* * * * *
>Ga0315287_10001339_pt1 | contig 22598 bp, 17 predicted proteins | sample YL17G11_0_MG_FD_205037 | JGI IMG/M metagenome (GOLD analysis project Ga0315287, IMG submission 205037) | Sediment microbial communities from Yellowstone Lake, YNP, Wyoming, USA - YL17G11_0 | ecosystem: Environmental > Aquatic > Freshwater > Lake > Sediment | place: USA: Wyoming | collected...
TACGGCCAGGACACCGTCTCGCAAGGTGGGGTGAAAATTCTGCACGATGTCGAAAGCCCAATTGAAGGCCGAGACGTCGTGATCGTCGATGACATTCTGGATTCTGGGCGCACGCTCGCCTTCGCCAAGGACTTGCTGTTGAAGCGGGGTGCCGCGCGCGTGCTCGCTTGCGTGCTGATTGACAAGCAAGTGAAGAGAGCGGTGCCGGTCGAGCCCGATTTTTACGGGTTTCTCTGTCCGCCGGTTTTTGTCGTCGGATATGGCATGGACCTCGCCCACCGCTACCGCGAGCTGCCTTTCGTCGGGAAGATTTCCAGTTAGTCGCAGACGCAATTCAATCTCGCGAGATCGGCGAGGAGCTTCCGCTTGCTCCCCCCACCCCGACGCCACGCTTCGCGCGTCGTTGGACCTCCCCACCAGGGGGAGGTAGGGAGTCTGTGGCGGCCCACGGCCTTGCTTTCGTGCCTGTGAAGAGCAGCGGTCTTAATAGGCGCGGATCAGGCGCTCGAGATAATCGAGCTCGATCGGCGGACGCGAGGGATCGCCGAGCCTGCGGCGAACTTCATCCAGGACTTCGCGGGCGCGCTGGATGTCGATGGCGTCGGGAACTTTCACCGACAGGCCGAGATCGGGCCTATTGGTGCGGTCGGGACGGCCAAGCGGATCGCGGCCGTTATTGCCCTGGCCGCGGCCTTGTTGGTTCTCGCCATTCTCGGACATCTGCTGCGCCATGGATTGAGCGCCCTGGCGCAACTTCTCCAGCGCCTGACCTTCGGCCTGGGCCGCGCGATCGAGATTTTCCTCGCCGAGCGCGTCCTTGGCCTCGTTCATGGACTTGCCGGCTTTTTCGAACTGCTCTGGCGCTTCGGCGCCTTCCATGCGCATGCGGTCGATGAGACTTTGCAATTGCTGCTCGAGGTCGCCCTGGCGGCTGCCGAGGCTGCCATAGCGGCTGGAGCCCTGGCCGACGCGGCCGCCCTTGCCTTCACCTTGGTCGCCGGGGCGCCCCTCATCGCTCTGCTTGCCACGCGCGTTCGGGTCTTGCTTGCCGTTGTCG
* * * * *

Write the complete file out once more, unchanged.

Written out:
>Ga0315287_10001339_pt1 | contig 22598 bp, 17 predicted proteins | sample YL17G11_0_MG_FD_205037 | JGI IMG/M metagenome (GOLD analysis project Ga0315287, IMG submission 205037) | Sediment microbial communities from Yellowstone Lake, YNP, Wyoming, USA - YL17G11_0 | ecosystem: Environmental > Aquatic > Freshwater > Lake > Sediment | place: USA: Wyoming | collected...
TACGGCCAGGACACCGTCTCGCAAGGTGGGGTGAAAATTCTGCACGATGTCGAAAGCCCAATTGAAGGCCGAGACGTCGTGATCGTCGATGACATTCTGGATTCTGGGCGCACGCTCGCCTTCGCCAAGGACTTGCTGTTGAAGCGGGGTGCCGCGCGCGTGCTCGCTTGCGTGCTGATTGACAAGCAAGTGAAGAGAGCGGTGCCGGTCGAGCCCGATTTTTACGGGTTTCTCTGTCCGCCGGTTTTTGTCGTCGGATATGGCATGGACCTCGCCCACCGCTACCGCGAGCTGCCTTTCGTCGGGAAGATTTCCAGTTAGTCGCAGACGCAATTCAATCTCGCGAGATCGGCGAGGAGCTTCCGCTTGCTCCCCCCACCCCGACGCCACGCTTCGCGCGTCGTTGGACCTCCCCACCAGGGGGAGGTAGGGAGTCTGTGGCGGCCCACGGCCTTGCTTTCGTGCCTGTGAAGAGCAGCGGTCTTAATAGGCGCGGATCAGGCGCTCGAGATAATCGAGCTCGATCGGCGGACGCGAGGGATCGCCGAGCCTGCGGCGAACTTCATCCAGGACTTCGCGGGCGCGCTGGATGTCGATGGCGTCGGGAACTTTCACCGACAGGCCGAGATCGGGCCTATTGGTGCGGTCGGGACGGCCAAGCGGATCGCGGCCGTTATTGCCCTGGCCGCGGCCTTGTTGGTTCTCGCCATTCTCGGACATCTGCTGCGCCATGGATTGAGCGCCCTGGCGCAACTTCTCCAGCGCCTGACCTTCGGCCTGGGCCGCGCGATCGAGATTTTCCTCGCCGAGCGCGTCCTTGGCCTCGTTCATGGACTTGCCGGCTTTTTCGAACTGCTCTGGCGCTTCGGCGCCTTCCATGCGCATGCGGTCGATGAGACTTTGCAATTGCTGCTCGAGGTCGCCCTGGCGGCTGCCGAGGCTGCCATAGCGGCTGGAGCCCTGGCCGACGCGGCCGCCCTTGCCTTCACCTTGGTCGCCGGGGCGCCCCTCATCGCTCTGCTTGCCACGCGCGTTCGGGTCTTGCTTGCCGTTGTCG